UNESCO is launching an international communication campaign to make the general public and art lovers aware of the devastation of the history and identity of peoples wreaked by the illicit trade in cultural goods, which is estimated to be worth nearly $10 billion each year. As shown by The Real Price of Art campaign, in some cases, the looting of archaeological sites, which fuels this traffic, is highly organized and constitutes a major source of financing for criminal and terrorist organizations.
The campaign marks the 50th anniversary of UNESCO’s Convention on the Means of Prohibiting and Preventing the Illicit Import, Export and Transfer of Ownership of Cultural Property adopted in 1970. Developed by UNESCO with concrete measures to combat this scourge, the Convention is a global framework of reference in this field.
Illicit trafficking is a blatant theft of the memory of peoples. Raising awareness and calling for the utmost vigilance is necessary to fight this largely under-recognized reality.
The Real Price of Art campaign, created with the communication agency DDB Paris, draws on the language of the worlds of art and design to reveal the dark truth behind certain works. Each visual presents an object in situ, integrated into a buyer's home. The other side of the decor is then revealed: terrorism, illegal excavation, theft from a museum destroyed by war, the cancelling of a people's memory... Each message tells the story of an antique stolen from a region of the world (Middle East, Africa, Europe, Asia and Latin America).
Broadcast from 20 October, the campaign is the harbinger of a number of events to mark the anniversary, among them the first International Day against Illicit Trafficking in Cultural Property (14 November), and an international conference (16-18 November) organized in partnership with the Federal Foreign Office of Germany, the European Commission and the Council of Europe. The conference aims to take the measure of priorities and challenges in fighting illicit trafficking by region and share solutions. A special issue of the UNESCO Courier is also devoted to this topic and available online.
Campaign against Illicit Trafficking by DDB
Know the real price of art
How much for the soul of a nation?
The Just Judges
Jan and Hubert Van Eyck, 1432
This is the lower left panel of the Ghent Altarpiece, a national treasure and one of the major paintings of the Flemish Renaissance. This essential part, which may contain portraits of Jan and Hubert Van Eyck, was stolen in 1934 and never found again.
How do you erase a whole culture ? Piece by piece
Mask Téhé Gla
Côte d'Ivoire, early 20th Century
This African art object was looted in Abidjan when fighting broke out following the crisis of 2010. A rare testemony to the history of the Wé people of Côte d'Ivoire, its loss is irreplaceable.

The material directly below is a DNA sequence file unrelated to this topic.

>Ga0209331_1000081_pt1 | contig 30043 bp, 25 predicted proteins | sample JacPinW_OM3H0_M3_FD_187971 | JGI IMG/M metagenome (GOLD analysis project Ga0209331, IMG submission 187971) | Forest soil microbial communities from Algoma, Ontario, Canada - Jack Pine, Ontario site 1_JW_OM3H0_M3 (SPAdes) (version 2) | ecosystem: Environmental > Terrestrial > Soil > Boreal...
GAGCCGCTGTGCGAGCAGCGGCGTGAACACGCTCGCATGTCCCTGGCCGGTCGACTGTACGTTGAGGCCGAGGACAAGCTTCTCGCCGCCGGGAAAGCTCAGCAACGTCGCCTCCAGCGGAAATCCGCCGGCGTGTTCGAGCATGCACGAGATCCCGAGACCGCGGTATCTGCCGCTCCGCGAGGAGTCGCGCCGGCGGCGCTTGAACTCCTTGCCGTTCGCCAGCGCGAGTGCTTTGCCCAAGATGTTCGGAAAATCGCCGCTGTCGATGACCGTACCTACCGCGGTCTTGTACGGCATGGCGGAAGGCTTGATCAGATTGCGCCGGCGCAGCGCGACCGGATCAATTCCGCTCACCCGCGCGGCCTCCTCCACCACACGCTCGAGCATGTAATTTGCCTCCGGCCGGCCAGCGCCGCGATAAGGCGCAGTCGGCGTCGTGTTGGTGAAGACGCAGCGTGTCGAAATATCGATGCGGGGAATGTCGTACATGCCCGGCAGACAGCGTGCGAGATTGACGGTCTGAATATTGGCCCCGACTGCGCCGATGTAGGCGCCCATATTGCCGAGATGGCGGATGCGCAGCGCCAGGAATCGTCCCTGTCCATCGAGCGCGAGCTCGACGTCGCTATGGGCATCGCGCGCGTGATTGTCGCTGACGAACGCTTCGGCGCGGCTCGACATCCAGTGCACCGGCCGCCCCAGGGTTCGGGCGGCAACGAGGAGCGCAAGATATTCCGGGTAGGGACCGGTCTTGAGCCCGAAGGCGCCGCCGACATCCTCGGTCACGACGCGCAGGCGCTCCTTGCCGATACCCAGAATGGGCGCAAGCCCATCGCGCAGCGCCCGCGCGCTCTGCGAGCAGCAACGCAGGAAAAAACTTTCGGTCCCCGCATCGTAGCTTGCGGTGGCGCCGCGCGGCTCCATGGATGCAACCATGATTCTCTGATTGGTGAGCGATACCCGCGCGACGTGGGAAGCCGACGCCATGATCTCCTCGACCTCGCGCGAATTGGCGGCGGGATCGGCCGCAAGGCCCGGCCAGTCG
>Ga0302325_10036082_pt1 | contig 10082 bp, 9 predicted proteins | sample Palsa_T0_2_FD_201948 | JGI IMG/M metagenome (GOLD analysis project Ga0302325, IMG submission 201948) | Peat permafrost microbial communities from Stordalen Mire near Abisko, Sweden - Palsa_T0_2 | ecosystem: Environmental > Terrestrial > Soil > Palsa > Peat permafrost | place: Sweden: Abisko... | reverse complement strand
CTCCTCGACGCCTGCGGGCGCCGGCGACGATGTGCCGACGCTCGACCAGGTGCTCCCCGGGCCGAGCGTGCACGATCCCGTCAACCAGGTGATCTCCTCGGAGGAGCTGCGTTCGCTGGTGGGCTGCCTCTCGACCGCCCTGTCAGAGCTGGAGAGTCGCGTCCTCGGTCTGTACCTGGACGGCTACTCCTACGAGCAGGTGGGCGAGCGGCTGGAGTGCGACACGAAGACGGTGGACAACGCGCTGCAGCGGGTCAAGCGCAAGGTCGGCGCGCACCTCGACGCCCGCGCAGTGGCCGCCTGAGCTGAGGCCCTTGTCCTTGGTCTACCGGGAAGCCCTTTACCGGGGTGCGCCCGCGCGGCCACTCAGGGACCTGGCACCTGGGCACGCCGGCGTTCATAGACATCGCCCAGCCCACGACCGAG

Supporting an armed conflict has never been so decorative.
Woman with polos
A priceless antiquity similar to this was stolen from Syria, when the fighting was at its peak in 2014, before being smuggled into the European market. Illicit trade in antiquities is one of the main sources of funding of armes groups.
Art knows no frontiers. Neither does organized crime
Inca ceramic jug
Peru, 1470-1532 A.D.
This piece of pre-Colombian art was looted in an illegal excavation.It passed through various middlemen and crossed Ecuador, before ending up in the hands of traffickers and showing up on the international art market.
Terrorism is such a great curator
Head of Budda
Afghanistan, 3rd-4th century A.D.
This antiquity belongs to the National Museum of Afghanistan. The Taliban smashed a large part of the museum's collection, and local dealers smuggled the priceless item into the international market. Thousands of looted objects from the museum are still missing.
Clarification on the UNESCO Campaign
In an initial version of UNESCO’s campaign, the ‘Real Price of Art’, some posters displayed items from the Metropolitan Museum of Art (MET) database, which is in the public domain. UNESCO’s intention was to alert the general public by depicting objects of high cultural value, which should be on display in museums, presented in luxurious private interiors. UNESCO had no intention of questioning the provenance of items in the MET collection.
After discussions with the MET, who is a valuable partner to UNESCO, and in order to avoid any misunderstanding, UNESCO decided to remove all pictures of items from the MET collection. Only three magazines had already been printed. The digital versions of these publications were modified.
The rationale of the campaign is to capture the attention the general public with a view to encouraging them to exercise due diligence when purchasing cultural property. The campaign has been widely spread and original posters are shown above.
UNESCO regrets the use of MET images that caused any misunderstanding.